There are several reasons why a lateral move might be helpful for you (and your company). Everybody has various needs, abilities, and opportunities to pursue. As a result, their professional progression will be different. 

Lateral mobility has its advantages and difficulties. A lateral transfer might be an appealing and wise next step, even though it won’t get you to the top of the corporate ladder soon. A lateral shift might signal the beginning of a more rewarding career for the proper candidate and circumstance. Your dream job could very well result from it.

as most people are already aware.

Benefits of Making a Lateral Move

Even though a lateral job move is not a promotion, many potential benefits might go along. 

1. Job Stability 

Some people may migrate to the side if they believe their current position is precarious. To keep your job, if your current firm is making layoffs, it would be a good idea to look into a similar role at a different company.

2. Expanded Professional Network

Business benefits of internal mobility have been established. Your professional network will only grow if you make a lateral shift within your current organization. You’ll engage with new teams, departments, and new management. Your interactions with new clients or potential employers may depend on your new position. You are building your social capital when you have a more extensive professional network.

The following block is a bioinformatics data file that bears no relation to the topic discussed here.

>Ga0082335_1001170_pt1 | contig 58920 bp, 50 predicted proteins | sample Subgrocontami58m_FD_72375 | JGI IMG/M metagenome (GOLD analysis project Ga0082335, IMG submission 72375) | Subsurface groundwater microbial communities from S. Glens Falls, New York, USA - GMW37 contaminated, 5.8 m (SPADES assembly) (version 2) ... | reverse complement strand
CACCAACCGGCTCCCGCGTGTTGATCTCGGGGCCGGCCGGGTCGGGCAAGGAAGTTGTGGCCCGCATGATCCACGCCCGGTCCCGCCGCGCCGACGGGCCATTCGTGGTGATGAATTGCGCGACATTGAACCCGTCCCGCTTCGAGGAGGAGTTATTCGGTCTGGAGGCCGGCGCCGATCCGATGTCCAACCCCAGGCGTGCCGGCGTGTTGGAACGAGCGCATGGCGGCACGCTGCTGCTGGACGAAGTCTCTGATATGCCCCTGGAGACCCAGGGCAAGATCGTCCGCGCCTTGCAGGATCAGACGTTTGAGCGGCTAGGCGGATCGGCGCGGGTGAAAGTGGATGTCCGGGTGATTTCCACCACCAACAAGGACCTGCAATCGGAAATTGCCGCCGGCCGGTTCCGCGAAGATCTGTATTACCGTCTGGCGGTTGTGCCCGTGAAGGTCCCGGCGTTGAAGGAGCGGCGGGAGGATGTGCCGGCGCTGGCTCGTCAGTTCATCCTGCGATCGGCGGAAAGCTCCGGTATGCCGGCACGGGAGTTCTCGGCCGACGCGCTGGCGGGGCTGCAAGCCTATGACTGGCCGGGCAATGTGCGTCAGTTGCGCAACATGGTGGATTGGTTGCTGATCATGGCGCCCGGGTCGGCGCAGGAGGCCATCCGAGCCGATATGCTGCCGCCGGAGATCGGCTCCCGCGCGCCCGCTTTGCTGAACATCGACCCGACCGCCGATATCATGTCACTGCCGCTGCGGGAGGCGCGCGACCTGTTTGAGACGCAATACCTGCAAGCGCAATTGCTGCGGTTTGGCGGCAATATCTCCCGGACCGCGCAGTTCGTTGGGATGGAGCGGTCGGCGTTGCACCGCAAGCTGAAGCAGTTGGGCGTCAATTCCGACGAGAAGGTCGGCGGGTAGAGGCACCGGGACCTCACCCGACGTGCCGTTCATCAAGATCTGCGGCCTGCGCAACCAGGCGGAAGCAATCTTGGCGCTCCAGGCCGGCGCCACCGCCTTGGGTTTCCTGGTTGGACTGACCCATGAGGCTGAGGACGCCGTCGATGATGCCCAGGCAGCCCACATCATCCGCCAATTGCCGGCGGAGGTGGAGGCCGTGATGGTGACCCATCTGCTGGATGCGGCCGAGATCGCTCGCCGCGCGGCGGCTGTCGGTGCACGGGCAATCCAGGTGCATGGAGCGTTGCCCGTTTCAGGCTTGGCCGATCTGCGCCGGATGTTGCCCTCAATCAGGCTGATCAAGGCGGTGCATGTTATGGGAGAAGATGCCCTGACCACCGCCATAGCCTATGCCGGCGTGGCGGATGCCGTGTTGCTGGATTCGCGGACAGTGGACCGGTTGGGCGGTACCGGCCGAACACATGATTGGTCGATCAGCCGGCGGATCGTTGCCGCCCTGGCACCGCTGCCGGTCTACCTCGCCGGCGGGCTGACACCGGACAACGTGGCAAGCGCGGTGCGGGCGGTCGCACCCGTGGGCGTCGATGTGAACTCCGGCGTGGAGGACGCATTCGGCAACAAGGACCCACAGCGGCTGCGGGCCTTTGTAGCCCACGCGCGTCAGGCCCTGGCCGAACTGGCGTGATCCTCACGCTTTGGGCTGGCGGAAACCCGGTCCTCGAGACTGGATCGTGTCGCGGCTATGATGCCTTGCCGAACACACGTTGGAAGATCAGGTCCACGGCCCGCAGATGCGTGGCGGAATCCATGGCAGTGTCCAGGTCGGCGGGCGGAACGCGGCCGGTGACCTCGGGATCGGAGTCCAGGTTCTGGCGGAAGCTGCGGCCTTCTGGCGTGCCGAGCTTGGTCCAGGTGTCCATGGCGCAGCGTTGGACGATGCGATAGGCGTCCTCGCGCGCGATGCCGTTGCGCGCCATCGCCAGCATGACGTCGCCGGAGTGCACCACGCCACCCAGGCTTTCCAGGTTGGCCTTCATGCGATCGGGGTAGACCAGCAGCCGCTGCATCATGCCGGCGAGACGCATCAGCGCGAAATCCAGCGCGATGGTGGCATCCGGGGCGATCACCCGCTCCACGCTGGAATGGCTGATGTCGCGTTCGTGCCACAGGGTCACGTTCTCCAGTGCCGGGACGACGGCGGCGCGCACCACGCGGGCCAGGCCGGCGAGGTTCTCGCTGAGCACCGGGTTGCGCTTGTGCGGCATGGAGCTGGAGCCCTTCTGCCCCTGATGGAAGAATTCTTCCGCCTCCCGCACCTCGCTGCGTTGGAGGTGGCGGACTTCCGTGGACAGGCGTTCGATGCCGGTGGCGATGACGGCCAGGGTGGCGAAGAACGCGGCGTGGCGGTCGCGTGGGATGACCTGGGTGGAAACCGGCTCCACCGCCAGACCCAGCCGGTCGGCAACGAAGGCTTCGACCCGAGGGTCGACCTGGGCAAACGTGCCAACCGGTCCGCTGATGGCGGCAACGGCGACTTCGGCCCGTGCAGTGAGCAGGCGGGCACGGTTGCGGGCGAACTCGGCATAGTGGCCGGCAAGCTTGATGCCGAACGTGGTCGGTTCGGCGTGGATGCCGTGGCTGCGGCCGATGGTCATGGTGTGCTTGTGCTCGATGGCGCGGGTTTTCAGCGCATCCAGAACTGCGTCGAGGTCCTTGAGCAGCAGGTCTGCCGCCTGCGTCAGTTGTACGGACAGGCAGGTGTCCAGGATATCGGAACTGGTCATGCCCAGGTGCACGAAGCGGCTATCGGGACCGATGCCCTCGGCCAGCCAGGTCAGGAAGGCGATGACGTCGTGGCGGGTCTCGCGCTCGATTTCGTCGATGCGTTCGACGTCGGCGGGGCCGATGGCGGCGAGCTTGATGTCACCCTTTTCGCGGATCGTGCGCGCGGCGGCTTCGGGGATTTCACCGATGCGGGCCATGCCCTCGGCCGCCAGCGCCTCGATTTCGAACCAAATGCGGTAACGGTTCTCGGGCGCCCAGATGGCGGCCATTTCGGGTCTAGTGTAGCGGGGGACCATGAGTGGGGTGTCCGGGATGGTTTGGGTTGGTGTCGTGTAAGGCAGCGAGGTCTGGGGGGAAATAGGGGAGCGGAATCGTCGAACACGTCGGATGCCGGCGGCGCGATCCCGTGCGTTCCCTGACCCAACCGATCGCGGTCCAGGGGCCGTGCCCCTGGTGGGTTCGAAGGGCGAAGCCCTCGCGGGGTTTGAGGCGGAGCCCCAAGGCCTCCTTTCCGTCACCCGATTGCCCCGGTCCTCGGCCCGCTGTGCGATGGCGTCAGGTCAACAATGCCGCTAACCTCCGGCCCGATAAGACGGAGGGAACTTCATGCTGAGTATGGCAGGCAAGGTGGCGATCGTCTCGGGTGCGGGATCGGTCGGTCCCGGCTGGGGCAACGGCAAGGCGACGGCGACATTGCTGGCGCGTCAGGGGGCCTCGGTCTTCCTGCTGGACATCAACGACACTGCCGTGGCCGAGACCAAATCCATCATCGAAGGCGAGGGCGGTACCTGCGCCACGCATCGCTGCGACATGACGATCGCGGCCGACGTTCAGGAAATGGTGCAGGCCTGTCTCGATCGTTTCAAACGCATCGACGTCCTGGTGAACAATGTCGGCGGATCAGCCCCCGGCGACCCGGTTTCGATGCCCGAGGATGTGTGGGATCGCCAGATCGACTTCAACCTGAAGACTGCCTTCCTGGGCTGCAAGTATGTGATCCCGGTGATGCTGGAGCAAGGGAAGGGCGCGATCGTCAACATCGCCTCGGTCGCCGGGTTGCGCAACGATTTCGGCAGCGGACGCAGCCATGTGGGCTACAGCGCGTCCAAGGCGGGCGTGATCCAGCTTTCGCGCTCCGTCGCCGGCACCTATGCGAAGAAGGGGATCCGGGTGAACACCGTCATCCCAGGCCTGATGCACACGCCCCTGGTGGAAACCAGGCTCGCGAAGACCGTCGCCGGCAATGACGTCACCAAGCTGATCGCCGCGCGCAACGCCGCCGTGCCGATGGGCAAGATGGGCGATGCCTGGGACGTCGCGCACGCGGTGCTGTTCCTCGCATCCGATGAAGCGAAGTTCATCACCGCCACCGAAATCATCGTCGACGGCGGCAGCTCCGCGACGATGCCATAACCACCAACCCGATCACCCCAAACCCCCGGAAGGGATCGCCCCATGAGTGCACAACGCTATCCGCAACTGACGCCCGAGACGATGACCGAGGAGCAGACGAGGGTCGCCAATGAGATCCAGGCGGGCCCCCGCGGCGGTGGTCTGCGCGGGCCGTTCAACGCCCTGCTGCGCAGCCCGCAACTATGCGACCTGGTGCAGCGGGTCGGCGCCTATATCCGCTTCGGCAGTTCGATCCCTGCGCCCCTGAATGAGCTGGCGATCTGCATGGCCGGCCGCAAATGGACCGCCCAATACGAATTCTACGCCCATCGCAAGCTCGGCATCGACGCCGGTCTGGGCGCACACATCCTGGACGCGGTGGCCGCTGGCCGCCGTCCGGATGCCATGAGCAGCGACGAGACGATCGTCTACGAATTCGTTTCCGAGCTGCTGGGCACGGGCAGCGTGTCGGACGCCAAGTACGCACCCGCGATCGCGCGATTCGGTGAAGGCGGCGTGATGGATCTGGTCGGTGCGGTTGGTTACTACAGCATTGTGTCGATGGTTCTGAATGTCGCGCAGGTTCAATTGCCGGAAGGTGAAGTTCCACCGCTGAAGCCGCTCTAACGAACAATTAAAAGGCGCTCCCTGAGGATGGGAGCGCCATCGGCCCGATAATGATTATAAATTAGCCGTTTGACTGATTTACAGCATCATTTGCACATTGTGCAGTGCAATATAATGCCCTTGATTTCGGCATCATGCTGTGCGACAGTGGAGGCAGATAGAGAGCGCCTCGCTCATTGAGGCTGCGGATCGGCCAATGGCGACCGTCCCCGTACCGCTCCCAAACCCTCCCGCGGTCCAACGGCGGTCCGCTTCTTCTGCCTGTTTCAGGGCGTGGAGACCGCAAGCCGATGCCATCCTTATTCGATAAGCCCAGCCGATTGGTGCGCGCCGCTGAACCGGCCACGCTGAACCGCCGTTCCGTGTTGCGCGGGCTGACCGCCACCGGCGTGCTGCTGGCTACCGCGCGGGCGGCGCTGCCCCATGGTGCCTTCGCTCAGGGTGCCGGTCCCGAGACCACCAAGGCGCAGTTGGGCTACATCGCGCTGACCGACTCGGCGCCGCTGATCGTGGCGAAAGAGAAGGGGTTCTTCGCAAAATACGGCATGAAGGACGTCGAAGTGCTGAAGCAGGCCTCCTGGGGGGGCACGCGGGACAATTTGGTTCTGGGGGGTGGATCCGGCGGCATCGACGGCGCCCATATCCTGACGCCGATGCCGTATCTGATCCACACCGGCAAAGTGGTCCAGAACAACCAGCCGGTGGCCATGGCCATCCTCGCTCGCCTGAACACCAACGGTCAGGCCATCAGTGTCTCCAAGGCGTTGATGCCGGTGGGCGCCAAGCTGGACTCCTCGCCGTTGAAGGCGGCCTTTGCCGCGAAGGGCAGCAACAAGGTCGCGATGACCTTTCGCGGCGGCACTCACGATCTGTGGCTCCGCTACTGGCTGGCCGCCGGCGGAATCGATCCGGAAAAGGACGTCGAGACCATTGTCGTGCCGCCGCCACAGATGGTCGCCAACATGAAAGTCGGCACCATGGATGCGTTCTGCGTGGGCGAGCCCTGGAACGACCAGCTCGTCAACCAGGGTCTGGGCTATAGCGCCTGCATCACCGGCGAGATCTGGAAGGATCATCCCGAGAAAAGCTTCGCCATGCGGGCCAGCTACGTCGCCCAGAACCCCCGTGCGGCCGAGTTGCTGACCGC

There are several advantages to expanding your social and professional networks, including: 

  • Exposure to many novel viewpoints 
  • Access to new employment possibilities and duties 
  • Knowledge exchange and fresh learning possibilities 
  • Opportunity to establish new ties (including mentorship)

3. Upskilling

People who feel their current positions leave no potential for advancement or development may benefit from making a lateral transfer.